House of Cards: Reality TV

Were I in charge of grand strategy for the Tea Party, I would have one particular pipedream.

In it, I would create a popular TV program depicting Washington politicians as a lying, thieving, corrupt, cynical bunch of egomaniacs, concerned solely with their own power and privilege and empty of any sense of obligation to the public. The main characters would be role models for such a world, but, as an interesting twist, they would not be cartoon monsters, which are easily dismissed. My leads would be very human, and would often appear sympathetic. I would not want the audience to dismiss my program as obvious fantasy, so, helped by superb acting, my story and characters would be believable.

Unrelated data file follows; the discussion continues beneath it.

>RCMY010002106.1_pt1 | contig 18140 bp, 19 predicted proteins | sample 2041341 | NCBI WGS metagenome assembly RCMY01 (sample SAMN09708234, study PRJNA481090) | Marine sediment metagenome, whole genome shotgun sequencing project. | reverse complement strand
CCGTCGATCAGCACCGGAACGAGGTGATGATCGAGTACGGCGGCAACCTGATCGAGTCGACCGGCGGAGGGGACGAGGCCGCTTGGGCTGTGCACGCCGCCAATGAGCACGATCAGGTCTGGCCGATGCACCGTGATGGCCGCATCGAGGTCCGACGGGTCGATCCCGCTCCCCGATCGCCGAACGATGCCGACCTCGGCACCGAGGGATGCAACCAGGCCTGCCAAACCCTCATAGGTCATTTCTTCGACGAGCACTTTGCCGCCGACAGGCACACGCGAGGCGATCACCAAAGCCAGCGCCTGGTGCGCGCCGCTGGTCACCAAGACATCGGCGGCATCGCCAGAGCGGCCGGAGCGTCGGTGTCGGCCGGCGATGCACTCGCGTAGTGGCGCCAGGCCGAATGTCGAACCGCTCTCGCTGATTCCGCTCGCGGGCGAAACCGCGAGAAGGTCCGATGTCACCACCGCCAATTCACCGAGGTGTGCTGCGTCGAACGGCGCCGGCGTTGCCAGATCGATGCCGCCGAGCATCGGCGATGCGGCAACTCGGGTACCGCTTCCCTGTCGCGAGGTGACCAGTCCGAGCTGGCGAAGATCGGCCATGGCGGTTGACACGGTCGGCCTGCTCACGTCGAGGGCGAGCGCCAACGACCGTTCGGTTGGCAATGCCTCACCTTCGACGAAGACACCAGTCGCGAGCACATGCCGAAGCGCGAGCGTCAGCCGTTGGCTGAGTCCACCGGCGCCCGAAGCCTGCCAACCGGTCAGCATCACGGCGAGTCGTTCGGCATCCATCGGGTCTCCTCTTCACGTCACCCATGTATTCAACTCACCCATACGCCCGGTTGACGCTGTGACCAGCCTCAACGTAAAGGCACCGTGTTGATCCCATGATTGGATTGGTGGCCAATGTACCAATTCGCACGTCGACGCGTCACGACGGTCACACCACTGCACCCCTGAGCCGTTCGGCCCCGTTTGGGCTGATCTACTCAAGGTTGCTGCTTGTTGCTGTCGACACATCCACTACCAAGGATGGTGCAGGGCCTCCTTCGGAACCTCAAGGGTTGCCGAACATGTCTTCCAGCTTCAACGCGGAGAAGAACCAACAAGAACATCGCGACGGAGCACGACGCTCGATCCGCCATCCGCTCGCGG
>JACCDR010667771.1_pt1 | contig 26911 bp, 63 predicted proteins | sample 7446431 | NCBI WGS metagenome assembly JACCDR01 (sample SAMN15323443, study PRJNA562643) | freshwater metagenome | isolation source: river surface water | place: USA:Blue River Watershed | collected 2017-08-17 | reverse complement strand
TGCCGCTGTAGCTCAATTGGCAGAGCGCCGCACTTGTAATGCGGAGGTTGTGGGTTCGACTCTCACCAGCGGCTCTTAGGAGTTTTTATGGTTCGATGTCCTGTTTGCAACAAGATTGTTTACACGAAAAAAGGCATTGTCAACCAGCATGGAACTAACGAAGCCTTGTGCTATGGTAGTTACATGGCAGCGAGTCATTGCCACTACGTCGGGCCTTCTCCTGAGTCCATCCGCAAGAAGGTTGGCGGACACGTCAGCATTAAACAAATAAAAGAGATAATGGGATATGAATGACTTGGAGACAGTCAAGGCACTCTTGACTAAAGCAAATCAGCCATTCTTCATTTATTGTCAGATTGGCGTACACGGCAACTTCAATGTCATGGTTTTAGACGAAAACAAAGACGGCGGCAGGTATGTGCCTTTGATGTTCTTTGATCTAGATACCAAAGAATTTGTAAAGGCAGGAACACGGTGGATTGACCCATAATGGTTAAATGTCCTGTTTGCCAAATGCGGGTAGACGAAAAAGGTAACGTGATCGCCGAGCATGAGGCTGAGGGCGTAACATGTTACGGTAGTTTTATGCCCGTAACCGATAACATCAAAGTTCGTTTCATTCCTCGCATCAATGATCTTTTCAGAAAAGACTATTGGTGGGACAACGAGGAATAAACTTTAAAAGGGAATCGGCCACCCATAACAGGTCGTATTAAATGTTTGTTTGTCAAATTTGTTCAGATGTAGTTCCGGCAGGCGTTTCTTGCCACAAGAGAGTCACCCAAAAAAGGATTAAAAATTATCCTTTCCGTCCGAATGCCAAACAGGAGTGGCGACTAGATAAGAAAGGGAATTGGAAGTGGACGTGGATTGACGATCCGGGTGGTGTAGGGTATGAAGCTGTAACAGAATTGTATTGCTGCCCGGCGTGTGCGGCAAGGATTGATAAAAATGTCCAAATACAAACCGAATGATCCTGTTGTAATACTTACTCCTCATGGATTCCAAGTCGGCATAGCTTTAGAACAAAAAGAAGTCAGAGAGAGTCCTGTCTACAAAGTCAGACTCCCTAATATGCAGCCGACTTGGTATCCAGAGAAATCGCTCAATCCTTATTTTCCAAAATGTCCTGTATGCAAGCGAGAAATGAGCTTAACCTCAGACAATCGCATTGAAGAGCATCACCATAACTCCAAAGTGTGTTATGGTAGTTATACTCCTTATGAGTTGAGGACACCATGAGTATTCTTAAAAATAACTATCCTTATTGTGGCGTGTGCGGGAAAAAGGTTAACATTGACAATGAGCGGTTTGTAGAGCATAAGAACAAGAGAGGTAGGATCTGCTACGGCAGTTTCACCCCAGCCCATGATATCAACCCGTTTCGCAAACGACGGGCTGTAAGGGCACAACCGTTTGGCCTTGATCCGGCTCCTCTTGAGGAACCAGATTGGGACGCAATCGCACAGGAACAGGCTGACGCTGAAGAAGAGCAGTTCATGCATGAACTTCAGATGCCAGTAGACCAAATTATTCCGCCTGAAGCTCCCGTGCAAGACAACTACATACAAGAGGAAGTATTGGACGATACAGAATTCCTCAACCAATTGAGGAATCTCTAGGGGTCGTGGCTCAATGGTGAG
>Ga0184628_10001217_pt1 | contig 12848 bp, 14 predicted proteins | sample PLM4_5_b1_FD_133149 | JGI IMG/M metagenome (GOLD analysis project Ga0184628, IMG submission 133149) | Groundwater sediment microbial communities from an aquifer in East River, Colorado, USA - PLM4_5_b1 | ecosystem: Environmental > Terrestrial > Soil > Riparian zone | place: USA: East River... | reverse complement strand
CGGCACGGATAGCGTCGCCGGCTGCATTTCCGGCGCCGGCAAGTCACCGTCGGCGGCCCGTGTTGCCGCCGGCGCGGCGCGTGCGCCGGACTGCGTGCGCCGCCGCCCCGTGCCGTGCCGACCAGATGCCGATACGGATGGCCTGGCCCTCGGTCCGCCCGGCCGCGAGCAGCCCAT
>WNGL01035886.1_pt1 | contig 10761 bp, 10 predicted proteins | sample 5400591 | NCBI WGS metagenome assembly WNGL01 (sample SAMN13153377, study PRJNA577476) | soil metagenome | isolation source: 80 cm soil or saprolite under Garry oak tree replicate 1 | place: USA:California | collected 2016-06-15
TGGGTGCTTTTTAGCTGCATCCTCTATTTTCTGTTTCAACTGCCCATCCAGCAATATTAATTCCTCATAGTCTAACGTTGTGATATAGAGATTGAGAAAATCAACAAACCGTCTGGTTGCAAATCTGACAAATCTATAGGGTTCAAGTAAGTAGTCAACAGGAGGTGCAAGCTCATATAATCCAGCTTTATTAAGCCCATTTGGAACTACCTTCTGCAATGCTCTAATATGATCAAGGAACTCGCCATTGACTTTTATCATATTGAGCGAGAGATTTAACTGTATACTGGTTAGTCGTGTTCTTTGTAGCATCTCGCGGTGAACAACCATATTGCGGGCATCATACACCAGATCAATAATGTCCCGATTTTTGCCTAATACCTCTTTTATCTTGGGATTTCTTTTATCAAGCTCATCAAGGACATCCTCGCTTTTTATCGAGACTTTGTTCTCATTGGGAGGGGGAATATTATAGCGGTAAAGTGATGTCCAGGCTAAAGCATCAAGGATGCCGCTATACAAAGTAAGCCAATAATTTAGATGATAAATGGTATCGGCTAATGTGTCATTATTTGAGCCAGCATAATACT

A few more hits on the pipe and I would make it explicit that the main characters were Democrats, but a few equally-repulsive Republican establishment types would be thrown in for balance. Both sides would hate the Tea Parties.

Then I would make the president into a boob, obsessed with the appearance of strength to mask his weakness, easily deceived and manipulated by the sharks, blowing in the wind of his last conversation and tricked into dumping loyal staffers.

I would add a couple of psychopathic congressional aides, a ruthless lobbyist who sleeps with an equally amoral member of the House leadership, and some crony capitalists and corrupt Chinese businessmen. Environmental organizations, militant feminism, and Indian casinos would all be portrayed as rackets. The principals would use control of the law enforcement apparatus to frame curious journalists, and would even commit murder given a convenient opportunity. Anyone exhibiting a touch of decency or integrity would be turned into a chump.